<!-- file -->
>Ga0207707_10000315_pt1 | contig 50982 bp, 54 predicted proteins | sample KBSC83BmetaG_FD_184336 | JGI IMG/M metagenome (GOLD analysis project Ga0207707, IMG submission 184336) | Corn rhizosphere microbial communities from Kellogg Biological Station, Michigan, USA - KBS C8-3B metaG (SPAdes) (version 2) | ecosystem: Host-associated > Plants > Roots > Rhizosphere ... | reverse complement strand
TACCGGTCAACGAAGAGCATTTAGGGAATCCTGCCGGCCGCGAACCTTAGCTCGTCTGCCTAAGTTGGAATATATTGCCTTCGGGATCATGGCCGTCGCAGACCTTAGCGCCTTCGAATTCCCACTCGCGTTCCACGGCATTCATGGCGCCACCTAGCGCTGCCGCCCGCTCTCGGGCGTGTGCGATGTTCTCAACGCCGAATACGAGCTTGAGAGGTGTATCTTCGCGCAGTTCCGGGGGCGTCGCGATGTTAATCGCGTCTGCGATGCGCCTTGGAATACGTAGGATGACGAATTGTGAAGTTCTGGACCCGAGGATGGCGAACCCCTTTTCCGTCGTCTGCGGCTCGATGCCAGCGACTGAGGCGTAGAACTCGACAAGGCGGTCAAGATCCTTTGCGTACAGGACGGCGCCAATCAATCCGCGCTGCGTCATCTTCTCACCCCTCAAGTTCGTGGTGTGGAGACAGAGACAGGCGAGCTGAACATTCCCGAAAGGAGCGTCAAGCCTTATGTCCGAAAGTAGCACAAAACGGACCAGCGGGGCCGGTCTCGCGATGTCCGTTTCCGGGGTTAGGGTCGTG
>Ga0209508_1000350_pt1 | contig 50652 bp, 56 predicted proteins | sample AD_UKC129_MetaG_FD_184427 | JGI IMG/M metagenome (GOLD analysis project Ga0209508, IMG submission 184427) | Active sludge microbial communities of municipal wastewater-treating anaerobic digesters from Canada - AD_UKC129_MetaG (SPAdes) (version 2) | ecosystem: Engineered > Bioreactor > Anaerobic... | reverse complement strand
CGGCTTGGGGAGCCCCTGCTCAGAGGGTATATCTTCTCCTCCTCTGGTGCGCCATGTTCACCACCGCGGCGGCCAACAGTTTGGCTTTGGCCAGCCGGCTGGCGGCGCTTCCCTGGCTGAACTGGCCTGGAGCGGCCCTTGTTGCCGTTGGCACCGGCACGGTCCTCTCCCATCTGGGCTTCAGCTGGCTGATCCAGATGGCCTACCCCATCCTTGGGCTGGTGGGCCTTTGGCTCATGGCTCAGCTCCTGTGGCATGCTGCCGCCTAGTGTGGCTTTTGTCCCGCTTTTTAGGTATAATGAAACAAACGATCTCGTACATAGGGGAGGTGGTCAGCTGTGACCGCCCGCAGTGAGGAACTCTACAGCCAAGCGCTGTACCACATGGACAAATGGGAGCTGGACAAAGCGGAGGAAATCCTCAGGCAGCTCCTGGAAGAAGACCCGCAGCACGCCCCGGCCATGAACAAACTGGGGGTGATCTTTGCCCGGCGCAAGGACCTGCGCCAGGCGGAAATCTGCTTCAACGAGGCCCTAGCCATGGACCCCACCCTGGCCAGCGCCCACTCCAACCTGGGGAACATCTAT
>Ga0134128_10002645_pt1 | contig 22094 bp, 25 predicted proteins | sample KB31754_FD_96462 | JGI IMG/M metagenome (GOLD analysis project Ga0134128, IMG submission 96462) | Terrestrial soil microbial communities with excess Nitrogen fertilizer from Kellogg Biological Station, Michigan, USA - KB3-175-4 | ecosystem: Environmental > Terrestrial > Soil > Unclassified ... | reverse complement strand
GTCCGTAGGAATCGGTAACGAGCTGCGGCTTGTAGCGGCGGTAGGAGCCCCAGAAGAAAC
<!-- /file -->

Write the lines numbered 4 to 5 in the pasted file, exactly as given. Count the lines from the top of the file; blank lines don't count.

CGGCTTGGGGAGCCCCTGCTCAGAGGGTATATCTTCTCCTCCTCTGGTGCGCCATGTTCACCACCGCGGCGGCCAACAGTTTGGCTTTGGCCAGCCGGCTGGCGGCGCTTCCCTGGCTGAACTGGCCTGGAGCGGCCCTTGTTGCCGTTGGCACCGGCACGGTCCTCTCCCATCTGGGCTTCAGCTGGCTGATCCAGATGGCCTACCCCATCCTTGGGCTGGTGGGCCTTTGGCTCATGGCTCAGCTCCTGTGGCATGCTGCCGCCTAGTGTGGCTTTTGTCCCGCTTTTTAGGTATAATGAAACAAACGATCTCGTACATAGGGGAGGTGGTCAGCTGTGACCGCCCGCAGTGAGGAACTCTACAGCCAAGCGCTGTACCACATGGACAAATGGGAGCTGGACAAAGCGGAGGAAATCCTCAGGCAGCTCCTGGAAGAAGACCCGCAGCACGCCCCGGCCATGAACAAACTGGGGGTGATCTTTGCCCGGCGCAAGGACCTGCGCCAGGCGGAAATCTGCTTCAACGAGGCCCTAGCCATGGACCCCACCCTGGCCAGCGCCCACTCCAACCTGGGGAACATCTAT
>Ga0134128_10002645_pt1 | contig 22094 bp, 25 predicted proteins | sample KB31754_FD_96462 | JGI IMG/M metagenome (GOLD analysis project Ga0134128, IMG submission 96462) | Terrestrial soil microbial communities with excess Nitrogen fertilizer from Kellogg Biological Station, Michigan, USA - KB3-175-4 | ecosystem: Environmental > Terrestrial > Soil > Unclassified ... | reverse complement strand